If you're going to place a bet on the smartphone wars, you have an option besides trying to pick a winner between Apple's mobile devices and those using Google's Android platform.
Instead, you could choose to invest in chipmaker Qualcomm, a company that's become a wireless technology supplier to both main camps (as well as to more marginal rivals such as BlackBerry) in the ongoing battle.
San Diego-based Qualcomm has been the communications chip of choice for Samsung and other makers of Android-run handsets and tablets for several years, and last year Apple chose Qualcomm for the main wireless chip in its latest model, the iPhone 5.
This week, Qualcomm will preview features of its newest chip -- planned for shipment in the second half of this year -- that include its own voice-command system and quick-charging technology, which cuts almost in half the time required to recharge a device that has it.
The company said at the International CES show in January that more than 50 portable devices will use the chip, known as the Snapdragon 800, and Qualcomm plans to demo the new features at a major wireless industry conference in Barcelona, the Mobile World Congress.
There are at least two good reasons to like Qualcomm as a core technology holding, as long as the shares are bought on pullbacks and not near long-term highs (read more on this below).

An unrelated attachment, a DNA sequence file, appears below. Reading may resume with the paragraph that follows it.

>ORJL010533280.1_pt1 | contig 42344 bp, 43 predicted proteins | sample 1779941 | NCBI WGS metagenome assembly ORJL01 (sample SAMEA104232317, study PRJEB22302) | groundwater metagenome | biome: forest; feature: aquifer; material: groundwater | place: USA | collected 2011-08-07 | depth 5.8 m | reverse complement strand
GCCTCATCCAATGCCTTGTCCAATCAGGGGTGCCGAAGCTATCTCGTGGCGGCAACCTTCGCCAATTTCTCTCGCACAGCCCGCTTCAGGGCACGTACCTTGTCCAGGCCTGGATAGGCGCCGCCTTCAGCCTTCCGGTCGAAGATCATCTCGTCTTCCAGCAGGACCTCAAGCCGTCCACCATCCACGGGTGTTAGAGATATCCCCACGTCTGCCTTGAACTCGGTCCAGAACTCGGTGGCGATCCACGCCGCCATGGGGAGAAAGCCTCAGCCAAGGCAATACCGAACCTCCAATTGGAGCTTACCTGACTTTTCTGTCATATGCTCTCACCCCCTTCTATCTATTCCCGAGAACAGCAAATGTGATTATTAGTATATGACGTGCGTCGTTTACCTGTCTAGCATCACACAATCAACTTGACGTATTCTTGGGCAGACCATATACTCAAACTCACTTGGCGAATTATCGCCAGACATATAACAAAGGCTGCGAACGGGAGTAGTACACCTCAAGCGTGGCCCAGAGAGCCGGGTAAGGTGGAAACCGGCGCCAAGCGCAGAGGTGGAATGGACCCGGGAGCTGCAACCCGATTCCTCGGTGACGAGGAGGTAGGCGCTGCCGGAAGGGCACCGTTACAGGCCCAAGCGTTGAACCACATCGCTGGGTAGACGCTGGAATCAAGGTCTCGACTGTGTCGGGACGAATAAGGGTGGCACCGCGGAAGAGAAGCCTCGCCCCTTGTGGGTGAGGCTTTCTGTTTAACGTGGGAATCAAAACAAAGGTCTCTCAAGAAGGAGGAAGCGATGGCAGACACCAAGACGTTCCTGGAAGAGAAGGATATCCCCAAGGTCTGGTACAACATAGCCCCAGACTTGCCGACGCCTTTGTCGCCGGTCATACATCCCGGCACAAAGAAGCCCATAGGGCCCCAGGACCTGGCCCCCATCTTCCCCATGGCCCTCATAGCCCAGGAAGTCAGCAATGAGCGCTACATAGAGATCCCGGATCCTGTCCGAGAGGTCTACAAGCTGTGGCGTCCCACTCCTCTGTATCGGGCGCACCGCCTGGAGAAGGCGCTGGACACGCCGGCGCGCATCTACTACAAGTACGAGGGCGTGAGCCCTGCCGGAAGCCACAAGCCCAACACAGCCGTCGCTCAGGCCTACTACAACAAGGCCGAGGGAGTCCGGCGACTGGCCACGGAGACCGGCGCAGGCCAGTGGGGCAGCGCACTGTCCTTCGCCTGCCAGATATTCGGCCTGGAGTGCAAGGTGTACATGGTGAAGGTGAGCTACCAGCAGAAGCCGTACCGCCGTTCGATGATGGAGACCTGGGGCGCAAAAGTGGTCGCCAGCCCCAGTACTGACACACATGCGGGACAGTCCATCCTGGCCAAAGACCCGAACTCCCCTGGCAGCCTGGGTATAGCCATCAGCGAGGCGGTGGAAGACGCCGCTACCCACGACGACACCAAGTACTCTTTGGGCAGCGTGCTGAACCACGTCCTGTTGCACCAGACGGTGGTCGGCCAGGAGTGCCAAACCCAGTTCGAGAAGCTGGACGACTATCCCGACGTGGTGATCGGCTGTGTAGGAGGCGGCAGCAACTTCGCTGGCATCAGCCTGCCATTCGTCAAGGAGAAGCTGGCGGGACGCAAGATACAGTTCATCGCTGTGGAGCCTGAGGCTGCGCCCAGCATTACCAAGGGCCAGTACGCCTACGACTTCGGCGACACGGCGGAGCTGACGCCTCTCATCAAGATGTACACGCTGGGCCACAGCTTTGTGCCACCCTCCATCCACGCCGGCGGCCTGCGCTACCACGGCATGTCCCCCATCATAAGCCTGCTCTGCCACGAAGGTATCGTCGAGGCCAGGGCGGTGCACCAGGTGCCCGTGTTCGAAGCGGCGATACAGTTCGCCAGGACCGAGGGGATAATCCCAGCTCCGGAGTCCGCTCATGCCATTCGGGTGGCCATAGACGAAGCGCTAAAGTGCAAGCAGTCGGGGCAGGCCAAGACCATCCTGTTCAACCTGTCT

The first reason is that smartphone chips, like PC chips and networking chips before them, are gradually integrating more capabilities, such as voice recognition, into their own chip-set designs.
That frees up hardware makers to develop even more innovative features.
So while older or less-innovative handsets quickly become a commodity, making chips that power the snazziest devices -- whether made by Qualcomm or rivals such as Nvidia, Texas Instruments or Intel -- is a business that has created a lot of value for shareholders.
Qualcomm, founded by chip researcher and former CEO Irwin Jacobs, who earned key wireless patents, also gets nearly a third of its revenue from licensing technology to other chipmakers.
That licensing revenue stream, which contributed 30% of the company's revenue in its most recent quarter, is a high-margin business that helps boost overall profitability. It's also the second good reason to like Qualcomm shares. (continued...)
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